# Omit Negative Application Conditions

This is an optimisation pattern.
## Summary

Redundant tests for negative
application conditions of a rule
are omitted
in order to optimise the rule
implementation.
## Application conditions

If it can be statically deduced that
the succedent (rule actions/postcondition) of a rule
is inconsistent with the antecedent (rule condition/assumption), omit checks in
the rule implementation for the truth of the
succedent. Such checks can constitute a substantial
part of the execution time of the transformation rule for
complex succedents.
## Solution

Before applying a rule
for s : Si satisfying SCond

do Succ

to source model
elements, model transformation
implementations usually
test to check if the succedent Succ
is already
true (if SCond holds):
if Succ does already hold, then
the rule is not applied.
However, if it is known that
Succ logically implies not(SCond)
then the test of Succ
is unnecessary and can be omitted.

## Benefits

The executable code of the rule
is simplified and its execution cost is reduced.
## Applications and examples

The
pattern is applicable to all
categories of transformation, but it
is particularly relevant for
update-in-place transformations such
as refactorings. The pattern
is an inbuilt
implementation technique in UML-RSDS.
An example of applying the
pattern is the derivation of the
root class of an Entity, where
rootClass is a *..0..1 auxiliary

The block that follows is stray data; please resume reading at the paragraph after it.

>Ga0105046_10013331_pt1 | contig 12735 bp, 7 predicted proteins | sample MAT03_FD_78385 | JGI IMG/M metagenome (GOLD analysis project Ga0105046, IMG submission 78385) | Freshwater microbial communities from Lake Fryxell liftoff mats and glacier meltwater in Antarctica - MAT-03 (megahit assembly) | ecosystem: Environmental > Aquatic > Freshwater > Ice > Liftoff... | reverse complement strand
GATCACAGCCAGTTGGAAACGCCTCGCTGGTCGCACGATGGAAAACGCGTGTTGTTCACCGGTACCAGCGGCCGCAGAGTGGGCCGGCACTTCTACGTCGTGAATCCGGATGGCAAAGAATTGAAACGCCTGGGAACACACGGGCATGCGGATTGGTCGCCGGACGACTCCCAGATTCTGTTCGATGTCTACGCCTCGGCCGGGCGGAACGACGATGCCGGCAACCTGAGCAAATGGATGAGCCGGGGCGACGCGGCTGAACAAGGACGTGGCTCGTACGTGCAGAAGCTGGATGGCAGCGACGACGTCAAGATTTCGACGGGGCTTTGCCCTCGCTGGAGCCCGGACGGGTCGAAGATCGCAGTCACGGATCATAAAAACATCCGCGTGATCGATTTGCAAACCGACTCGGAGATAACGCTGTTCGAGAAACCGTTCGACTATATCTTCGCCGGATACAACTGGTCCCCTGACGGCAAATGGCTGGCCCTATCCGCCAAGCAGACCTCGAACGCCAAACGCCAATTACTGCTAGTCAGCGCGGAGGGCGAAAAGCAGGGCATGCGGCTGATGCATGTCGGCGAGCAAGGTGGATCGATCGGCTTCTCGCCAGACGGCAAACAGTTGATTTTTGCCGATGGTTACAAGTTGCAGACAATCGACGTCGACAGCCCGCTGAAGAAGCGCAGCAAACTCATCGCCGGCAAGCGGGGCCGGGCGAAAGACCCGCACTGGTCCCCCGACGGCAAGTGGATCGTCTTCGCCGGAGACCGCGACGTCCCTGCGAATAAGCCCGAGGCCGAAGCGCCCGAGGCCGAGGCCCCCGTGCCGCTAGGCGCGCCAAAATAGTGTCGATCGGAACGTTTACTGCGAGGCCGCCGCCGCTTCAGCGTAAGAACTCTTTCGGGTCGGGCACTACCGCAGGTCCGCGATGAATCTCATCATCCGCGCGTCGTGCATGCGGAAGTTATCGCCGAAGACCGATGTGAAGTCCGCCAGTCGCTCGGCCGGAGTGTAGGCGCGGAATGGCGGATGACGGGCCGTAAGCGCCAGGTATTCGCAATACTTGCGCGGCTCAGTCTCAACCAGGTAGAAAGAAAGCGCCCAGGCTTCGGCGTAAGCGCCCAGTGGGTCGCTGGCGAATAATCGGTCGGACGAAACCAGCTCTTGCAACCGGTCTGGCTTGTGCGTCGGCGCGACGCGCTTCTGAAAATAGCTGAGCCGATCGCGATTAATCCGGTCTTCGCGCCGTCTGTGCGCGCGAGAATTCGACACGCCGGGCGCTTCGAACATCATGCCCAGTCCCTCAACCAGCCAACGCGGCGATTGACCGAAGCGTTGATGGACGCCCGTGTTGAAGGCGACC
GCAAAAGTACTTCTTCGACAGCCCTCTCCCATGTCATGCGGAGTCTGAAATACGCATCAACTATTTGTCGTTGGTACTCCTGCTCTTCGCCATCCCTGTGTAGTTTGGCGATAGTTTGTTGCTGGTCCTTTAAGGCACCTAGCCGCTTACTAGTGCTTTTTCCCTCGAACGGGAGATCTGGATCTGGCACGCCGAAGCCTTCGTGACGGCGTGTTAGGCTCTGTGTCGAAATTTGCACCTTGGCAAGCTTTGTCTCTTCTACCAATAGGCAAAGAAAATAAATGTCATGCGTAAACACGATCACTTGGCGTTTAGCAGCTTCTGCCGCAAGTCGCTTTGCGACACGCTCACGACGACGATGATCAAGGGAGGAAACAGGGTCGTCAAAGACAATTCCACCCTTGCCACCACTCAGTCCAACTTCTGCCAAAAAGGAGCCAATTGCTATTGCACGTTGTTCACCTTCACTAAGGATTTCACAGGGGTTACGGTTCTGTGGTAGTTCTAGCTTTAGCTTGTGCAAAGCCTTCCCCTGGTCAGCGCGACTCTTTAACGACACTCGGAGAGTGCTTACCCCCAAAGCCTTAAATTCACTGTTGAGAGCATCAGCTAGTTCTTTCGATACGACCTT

association from Entity to Entity:

for e : Entity satisfying e.parent->size() = 0

do e.rootClass = Set{ e }

This rule sets the root class of each
class e without superclasses to be e
itself.

for e : Entity

satisfying e.parent->size() > 0 and

e.rootClass->size() = 0 and

e.parent.rootClass->size() > 0

do e.rootClass = e.parent.rootClass

This rule sets the root class of a class
e with superclasses to be the root class(es)
of all its direct superclasses,
if e's root has
not already been set and if
its parent does
have a set root class.
In the second rule, the succedent
contradicts the antecedent, so the test for the succedent
can be omitted from the rule
implementation.

This example also illustrates a case of
Sequential Composition
where two rules
write disjoint sets of objects, and the
second reads data written by the first.
The first rule here
has a bounded iteration
implementation, but the second needs a
fixed-point implementation.

## Related patterns

The Replace Fixed-point
by Bounded Iteration optimisation
is an alternative
optimisation of such rules.